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Arsenic in Poultry Litter: Organic Regulations

Barbara C. Bellows
NCAT Agriculture Specialist
© NCAT 2005


Manure and wood chips for turkey bedding
Manure and wood chips for turkey bedding are composted and used for fertilizer on adjacent pastures.
Photo by Jeff Vanuga, USDA NRCS.
Most of the arsenic used as an antibiotic in commercial broiler production ends up in the litter. Using this litter as a soil amendment is not prohibited by the National Organic Program, but 7CFR §205.203(c) of the Rule requires that "the producer must manage plant and animal materials to maintain or improve soil organic matter content in a manner that does not contribute to contamination of crops, soil, or water by plant nutrients, pathogenic organisms, heavy metals, or residues of prohibited substances." Poultry litter applied at agronomic levels, using good soil conservation practices, generally will not raise arsenic concentrations sufficiently over background levels to pose environmental or human heath risks. However, recent studies show that more than 70% of the arsenic in uncovered piles of poultry litter can be dissolved by rainfall and potentially leach into lakes or streams. Thus, organic producers must take care when they handle and apply poultry litter.

Table of Contents


Many organic producers use poultry litter—fresh, composted, or as pellets—as a fertilizer and a source of organic matter. Much of this litter comes from commercial broiler operations, which use arsenic as a feed additive to control parasites and increase weight gain. Most of this arsenic does not accumulate in the poultry meat, but is excreted by the birds. As a result, almost 90% of the arsenic fed to poultry ends up in the litter. Because this heavy metal has the potential to build up in the soil, cause health problems for farm workers and produce consumers, and be transported to adjacent lakes or streams, many organic farmers and their certifiers are concerned that using commercial poultry litter is not compliant with the National Organic Standard.

Their concerns about organic compliance center on 7 CFR §205.203(c) of the National Organic Program Regulatory Text.(1)

The producer must manage plant and animal materials to maintain or improve soil organic matter content in a manner that does not contribute to contamination of crops, soil, or water by plant nutrients, pathogenic organisms, heavy metals, or residues of prohibited substances. (Italics added.)

Arsenic also appears on the National List of Prohibited Non-synthetic Substances in §205.602(a).

To understand when and how arsenic in poultry litter can contaminate crops, soil, or water, we need to examine the following questions.

What is the source of the poultry litter?

Collecting compost samples
Microbiologist Patricia Millner and technician Michael Bzdil collect compost samples to analyze in the lab.
Photo by Stephen Ausmus, USDA ARS.

Arsenic, in the forms of roxarsone and arsenilic acid, is an additive in the feed of conventionally-raised broilers. It is used to control protozoan parasites known as coccidians and to enhance weight gain.(2) Feeding arsenic to laying hens is prohibited. Organic regulations prohibit feeding arsenic to birds raised for organic certification. Therefore, you can be sure that you are not using poultry litter containing arsenic by getting it from layer operations or from organic poultry farms. You can also use other methods to enhance the nutrient content of your soil, such as green manure crops, cattle manure, compost, or a mixture of organically-approved inputs, such as fish emulsion, blood meal, and rock phosphate. (Use care when selecting sources of rock phosphate, since it can be contaminated with arsenic, lead, and cadmium.)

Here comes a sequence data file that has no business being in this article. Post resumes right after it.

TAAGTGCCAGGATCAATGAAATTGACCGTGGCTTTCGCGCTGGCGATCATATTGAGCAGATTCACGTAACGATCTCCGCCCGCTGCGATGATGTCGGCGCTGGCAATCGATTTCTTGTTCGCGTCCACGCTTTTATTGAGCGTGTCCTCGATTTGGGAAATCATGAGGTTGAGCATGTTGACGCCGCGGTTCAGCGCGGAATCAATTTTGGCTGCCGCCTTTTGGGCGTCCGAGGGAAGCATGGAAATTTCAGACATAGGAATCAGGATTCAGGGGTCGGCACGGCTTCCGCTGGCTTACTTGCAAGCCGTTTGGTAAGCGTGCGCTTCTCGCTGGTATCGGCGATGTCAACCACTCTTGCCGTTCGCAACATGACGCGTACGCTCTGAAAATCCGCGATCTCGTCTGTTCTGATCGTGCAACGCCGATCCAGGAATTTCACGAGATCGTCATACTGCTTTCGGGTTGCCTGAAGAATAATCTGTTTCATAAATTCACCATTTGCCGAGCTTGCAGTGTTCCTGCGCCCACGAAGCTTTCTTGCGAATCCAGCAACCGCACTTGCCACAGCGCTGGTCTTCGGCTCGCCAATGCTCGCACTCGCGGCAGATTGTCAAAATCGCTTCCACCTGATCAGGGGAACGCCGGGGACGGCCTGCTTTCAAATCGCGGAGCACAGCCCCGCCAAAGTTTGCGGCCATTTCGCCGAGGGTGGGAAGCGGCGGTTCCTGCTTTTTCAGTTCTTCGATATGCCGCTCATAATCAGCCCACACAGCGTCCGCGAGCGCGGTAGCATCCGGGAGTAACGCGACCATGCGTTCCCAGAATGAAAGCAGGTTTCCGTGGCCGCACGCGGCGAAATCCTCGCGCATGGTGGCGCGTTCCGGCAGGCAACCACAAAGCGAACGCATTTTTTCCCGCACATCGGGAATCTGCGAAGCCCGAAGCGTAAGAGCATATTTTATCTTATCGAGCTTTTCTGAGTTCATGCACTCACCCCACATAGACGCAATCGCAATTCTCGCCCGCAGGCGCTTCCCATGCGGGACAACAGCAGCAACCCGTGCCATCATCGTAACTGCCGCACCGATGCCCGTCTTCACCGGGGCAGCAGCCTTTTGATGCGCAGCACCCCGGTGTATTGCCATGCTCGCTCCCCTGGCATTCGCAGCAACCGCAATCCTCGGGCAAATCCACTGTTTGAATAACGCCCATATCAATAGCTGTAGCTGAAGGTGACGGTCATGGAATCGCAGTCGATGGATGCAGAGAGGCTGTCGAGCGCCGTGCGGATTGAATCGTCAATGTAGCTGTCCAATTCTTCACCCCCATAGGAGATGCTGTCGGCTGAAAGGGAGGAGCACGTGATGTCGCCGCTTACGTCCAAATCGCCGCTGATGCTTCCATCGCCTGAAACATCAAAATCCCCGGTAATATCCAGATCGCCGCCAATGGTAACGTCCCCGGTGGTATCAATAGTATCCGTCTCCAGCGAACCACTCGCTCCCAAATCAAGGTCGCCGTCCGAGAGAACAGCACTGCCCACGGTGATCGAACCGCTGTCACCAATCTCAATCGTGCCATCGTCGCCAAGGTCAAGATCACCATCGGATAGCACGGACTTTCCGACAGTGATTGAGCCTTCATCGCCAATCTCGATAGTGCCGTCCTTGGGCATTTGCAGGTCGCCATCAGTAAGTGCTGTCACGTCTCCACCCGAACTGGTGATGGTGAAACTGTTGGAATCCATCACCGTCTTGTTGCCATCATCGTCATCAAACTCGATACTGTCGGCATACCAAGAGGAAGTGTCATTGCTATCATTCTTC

How much arsenic is in poultry litter?

Roxarsone is added to poultry feed at the rate of 22.7 to 45.4 grams per ton, or 0.0025 to 0.005 percent.(3) Most of the roxarsone passes through the birds and is excreted unchanged.(4) Each broiler excretes about 150 milligrams of roxasone during the 42-day growth period in which it is administered.(5) Litter collected following a single flock of birds can contain from 1 to 70 milligrams of arsenic per kilogram of litter, with 30 to 50 milligrams per kilogram commonly found (also expressed as 30 to 50 ppm or 0.003 to 0.005 percent arsenic).(4, 5, 6, 7) Often, poultry houses are only partially cleaned following each flock of birds, increasing the arsenic concentration in the litter.

Composting concentrates arsenic in poultry litter. Water and carbon dioxide lost during composting reduce the litter volume by 25 to 50% and the litter weight by 40 to 80%. Thus, poultry litter that contains 30 ppm arsenic before composting will contain 50 to 150 ppm arsenic after composting.

To find out how much arsenic is in the poultry litter that you intend to use, have your soil or manure testing laboratory check your litter samples for arsenic (it may be listed on the soil test request form by its chemical symbol, As). You can ask for this test when you submit your litter for the standard analysis of plant-available nutrients. Depending on the laboratory, the test for arsenic will be labeled either as "arsenic" or as "total recoverable metals," where arsenic is one of several metals analyzed. A soil test for arsenic will range from $5 to $20 per sample, depending on whether you are using a state or private soil testing laboratory.